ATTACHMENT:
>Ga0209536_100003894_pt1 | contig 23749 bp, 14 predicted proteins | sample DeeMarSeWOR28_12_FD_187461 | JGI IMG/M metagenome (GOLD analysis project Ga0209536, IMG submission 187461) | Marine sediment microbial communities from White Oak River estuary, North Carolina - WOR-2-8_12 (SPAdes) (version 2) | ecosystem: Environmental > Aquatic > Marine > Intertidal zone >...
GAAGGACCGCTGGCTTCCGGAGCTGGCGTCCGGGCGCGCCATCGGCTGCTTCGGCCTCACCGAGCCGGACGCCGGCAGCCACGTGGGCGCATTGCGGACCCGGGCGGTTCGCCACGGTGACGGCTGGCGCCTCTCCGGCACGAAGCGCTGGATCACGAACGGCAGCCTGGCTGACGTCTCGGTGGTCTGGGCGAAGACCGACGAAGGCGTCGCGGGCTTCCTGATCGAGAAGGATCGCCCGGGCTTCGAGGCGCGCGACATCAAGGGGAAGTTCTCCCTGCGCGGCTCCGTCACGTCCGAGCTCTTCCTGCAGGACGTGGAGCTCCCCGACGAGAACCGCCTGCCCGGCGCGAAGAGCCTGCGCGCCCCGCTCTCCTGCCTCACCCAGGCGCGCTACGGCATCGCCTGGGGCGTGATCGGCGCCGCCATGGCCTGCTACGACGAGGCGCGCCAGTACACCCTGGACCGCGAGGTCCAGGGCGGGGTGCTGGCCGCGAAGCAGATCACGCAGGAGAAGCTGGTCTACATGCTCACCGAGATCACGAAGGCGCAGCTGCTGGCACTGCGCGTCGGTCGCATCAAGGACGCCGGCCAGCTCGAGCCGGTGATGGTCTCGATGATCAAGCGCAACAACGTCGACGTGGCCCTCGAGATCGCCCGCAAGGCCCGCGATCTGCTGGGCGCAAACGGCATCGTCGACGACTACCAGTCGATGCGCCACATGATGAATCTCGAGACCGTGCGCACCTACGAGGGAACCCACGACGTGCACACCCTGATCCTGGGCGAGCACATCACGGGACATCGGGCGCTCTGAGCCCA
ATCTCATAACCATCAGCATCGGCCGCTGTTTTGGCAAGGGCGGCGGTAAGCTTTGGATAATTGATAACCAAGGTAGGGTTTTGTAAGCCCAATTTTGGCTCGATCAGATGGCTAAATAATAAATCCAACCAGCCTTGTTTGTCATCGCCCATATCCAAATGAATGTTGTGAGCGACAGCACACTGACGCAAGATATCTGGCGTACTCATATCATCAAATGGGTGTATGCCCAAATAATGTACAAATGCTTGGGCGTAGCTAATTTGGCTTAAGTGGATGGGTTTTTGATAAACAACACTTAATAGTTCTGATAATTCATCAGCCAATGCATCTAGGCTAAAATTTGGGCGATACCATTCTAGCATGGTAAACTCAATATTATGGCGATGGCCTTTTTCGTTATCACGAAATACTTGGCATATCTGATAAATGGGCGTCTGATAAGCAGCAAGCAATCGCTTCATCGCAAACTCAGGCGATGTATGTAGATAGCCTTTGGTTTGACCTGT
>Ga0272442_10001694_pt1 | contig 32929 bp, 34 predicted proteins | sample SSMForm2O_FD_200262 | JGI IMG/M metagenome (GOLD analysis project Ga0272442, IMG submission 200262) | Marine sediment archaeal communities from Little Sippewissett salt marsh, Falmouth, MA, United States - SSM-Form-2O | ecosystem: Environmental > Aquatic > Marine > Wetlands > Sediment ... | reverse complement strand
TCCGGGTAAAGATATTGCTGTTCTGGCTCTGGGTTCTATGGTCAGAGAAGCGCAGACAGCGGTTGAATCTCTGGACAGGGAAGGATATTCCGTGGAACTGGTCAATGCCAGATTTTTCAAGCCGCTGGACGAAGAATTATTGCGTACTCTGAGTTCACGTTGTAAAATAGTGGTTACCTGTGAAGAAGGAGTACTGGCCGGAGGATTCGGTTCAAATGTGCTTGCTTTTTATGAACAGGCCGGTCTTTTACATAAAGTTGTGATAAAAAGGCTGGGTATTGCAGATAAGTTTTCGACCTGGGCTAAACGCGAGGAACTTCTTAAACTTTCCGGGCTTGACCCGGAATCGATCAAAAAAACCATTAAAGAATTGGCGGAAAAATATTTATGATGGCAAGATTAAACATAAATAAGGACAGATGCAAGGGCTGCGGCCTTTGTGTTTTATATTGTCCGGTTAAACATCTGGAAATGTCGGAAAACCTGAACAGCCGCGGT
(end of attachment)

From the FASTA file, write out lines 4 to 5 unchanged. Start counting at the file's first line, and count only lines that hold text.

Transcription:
>Ga0272442_10001694_pt1 | contig 32929 bp, 34 predicted proteins | sample SSMForm2O_FD_200262 | JGI IMG/M metagenome (GOLD analysis project Ga0272442, IMG submission 200262) | Marine sediment archaeal communities from Little Sippewissett salt marsh, Falmouth, MA, United States - SSM-Form-2O | ecosystem: Environmental > Aquatic > Marine > Wetlands > Sediment ... | reverse complement strand
TCCGGGTAAAGATATTGCTGTTCTGGCTCTGGGTTCTATGGTCAGAGAAGCGCAGACAGCGGTTGAATCTCTGGACAGGGAAGGATATTCCGTGGAACTGGTCAATGCCAGATTTTTCAAGCCGCTGGACGAAGAATTATTGCGTACTCTGAGTTCACGTTGTAAAATAGTGGTTACCTGTGAAGAAGGAGTACTGGCCGGAGGATTCGGTTCAAATGTGCTTGCTTTTTATGAACAGGCCGGTCTTTTACATAAAGTTGTGATAAAAAGGCTGGGTATTGCAGATAAGTTTTCGACCTGGGCTAAACGCGAGGAACTTCTTAAACTTTCCGGGCTTGACCCGGAATCGATCAAAAAAACCATTAAAGAATTGGCGGAAAAATATTTATGATGGCAAGATTAAACATAAATAAGGACAGATGCAAGGGCTGCGGCCTTTGTGTTTTATATTGTCCGGTTAAACATCTGGAAATGTCGGAAAACCTGAACAGCCGCGGT